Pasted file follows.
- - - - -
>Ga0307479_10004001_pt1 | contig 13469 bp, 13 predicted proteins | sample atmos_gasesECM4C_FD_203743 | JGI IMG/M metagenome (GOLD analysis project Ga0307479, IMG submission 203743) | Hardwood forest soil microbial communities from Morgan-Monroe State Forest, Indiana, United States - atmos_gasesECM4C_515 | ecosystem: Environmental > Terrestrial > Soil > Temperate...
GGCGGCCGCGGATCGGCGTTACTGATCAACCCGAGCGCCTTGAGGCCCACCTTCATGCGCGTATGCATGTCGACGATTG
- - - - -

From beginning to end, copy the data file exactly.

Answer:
>Ga0307479_10004001_pt1 | contig 13469 bp, 13 predicted proteins | sample atmos_gasesECM4C_FD_203743 | JGI IMG/M metagenome (GOLD analysis project Ga0307479, IMG submission 203743) | Hardwood forest soil microbial communities from Morgan-Monroe State Forest, Indiana, United States - atmos_gasesECM4C_515 | ecosystem: Environmental > Terrestrial > Soil > Temperate...
GGCGGCCGCGGATCGGCGTTACTGATCAACCCGAGCGCCTTGAGGCCCACCTTCATGCGCGTATGCATGTCGACGATTG